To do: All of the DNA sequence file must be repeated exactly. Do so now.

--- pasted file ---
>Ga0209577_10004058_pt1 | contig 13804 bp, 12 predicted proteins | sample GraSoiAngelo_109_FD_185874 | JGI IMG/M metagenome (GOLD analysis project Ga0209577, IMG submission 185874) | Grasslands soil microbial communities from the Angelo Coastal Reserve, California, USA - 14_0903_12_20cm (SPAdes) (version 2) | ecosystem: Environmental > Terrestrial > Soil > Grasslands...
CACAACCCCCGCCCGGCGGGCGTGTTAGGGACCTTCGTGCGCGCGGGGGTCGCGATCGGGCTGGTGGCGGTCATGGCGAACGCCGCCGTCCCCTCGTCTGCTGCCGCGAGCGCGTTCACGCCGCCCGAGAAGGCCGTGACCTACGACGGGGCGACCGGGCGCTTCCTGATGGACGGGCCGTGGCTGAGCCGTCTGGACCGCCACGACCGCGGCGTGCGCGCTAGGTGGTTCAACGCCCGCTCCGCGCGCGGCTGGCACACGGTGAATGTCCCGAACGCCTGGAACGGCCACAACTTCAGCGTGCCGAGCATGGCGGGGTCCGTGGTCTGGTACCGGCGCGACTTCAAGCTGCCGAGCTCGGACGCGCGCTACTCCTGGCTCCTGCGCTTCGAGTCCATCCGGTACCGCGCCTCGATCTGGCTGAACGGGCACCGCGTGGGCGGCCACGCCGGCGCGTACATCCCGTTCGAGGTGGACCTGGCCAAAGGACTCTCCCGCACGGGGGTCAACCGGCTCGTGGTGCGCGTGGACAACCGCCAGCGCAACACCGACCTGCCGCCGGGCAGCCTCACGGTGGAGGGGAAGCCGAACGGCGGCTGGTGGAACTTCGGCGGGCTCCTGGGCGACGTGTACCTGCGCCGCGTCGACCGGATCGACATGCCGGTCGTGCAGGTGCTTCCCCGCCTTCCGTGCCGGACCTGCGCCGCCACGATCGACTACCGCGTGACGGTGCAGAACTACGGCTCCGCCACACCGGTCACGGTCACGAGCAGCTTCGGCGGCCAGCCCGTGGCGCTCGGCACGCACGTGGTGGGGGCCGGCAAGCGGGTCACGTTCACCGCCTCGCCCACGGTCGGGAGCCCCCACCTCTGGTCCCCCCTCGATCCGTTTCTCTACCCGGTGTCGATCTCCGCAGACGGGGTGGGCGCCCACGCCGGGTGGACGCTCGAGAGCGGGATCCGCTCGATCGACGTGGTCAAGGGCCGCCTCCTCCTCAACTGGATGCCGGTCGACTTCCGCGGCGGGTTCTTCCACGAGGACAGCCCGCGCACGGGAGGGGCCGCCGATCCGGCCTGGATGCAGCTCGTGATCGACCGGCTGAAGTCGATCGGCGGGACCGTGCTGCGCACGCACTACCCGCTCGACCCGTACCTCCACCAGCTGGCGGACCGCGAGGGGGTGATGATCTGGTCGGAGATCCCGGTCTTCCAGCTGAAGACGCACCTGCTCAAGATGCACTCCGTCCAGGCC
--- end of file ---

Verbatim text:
>Ga0209577_10004058_pt1 | contig 13804 bp, 12 predicted proteins | sample GraSoiAngelo_109_FD_185874 | JGI IMG/M metagenome (GOLD analysis project Ga0209577, IMG submission 185874) | Grasslands soil microbial communities from the Angelo Coastal Reserve, California, USA - 14_0903_12_20cm (SPAdes) (version 2) | ecosystem: Environmental > Terrestrial > Soil > Grasslands...
CACAACCCCCGCCCGGCGGGCGTGTTAGGGACCTTCGTGCGCGCGGGGGTCGCGATCGGGCTGGTGGCGGTCATGGCGAACGCCGCCGTCCCCTCGTCTGCTGCCGCGAGCGCGTTCACGCCGCCCGAGAAGGCCGTGACCTACGACGGGGCGACCGGGCGCTTCCTGATGGACGGGCCGTGGCTGAGCCGTCTGGACCGCCACGACCGCGGCGTGCGCGCTAGGTGGTTCAACGCCCGCTCCGCGCGCGGCTGGCACACGGTGAATGTCCCGAACGCCTGGAACGGCCACAACTTCAGCGTGCCGAGCATGGCGGGGTCCGTGGTCTGGTACCGGCGCGACTTCAAGCTGCCGAGCTCGGACGCGCGCTACTCCTGGCTCCTGCGCTTCGAGTCCATCCGGTACCGCGCCTCGATCTGGCTGAACGGGCACCGCGTGGGCGGCCACGCCGGCGCGTACATCCCGTTCGAGGTGGACCTGGCCAAAGGACTCTCCCGCACGGGGGTCAACCGGCTCGTGGTGCGCGTGGACAACCGCCAGCGCAACACCGACCTGCCGCCGGGCAGCCTCACGGTGGAGGGGAAGCCGAACGGCGGCTGGTGGAACTTCGGCGGGCTCCTGGGCGACGTGTACCTGCGCCGCGTCGACCGGATCGACATGCCGGTCGTGCAGGTGCTTCCCCGCCTTCCGTGCCGGACCTGCGCCGCCACGATCGACTACCGCGTGACGGTGCAGAACTACGGCTCCGCCACACCGGTCACGGTCACGAGCAGCTTCGGCGGCCAGCCCGTGGCGCTCGGCACGCACGTGGTGGGGGCCGGCAAGCGGGTCACGTTCACCGCCTCGCCCACGGTCGGGAGCCCCCACCTCTGGTCCCCCCTCGATCCGTTTCTCTACCCGGTGTCGATCTCCGCAGACGGGGTGGGCGCCCACGCCGGGTGGACGCTCGAGAGCGGGATCCGCTCGATCGACGTGGTCAAGGGCCGCCTCCTCCTCAACTGGATGCCGGTCGACTTCCGCGGCGGGTTCTTCCACGAGGACAGCCCGCGCACGGGAGGGGCCGCCGATCCGGCCTGGATGCAGCTCGTGATCGACCGGCTGAAGTCGATCGGCGGGACCGTGCTGCGCACGCACTACCCGCTCGACCCGTACCTCCACCAGCTGGCGGACCGCGAGGGGGTGATGATCTGGTCGGAGATCCCGGTCTTCCAGCTGAAGACGCACCTGCTCAAGATGCACTCCGTCCAGGCC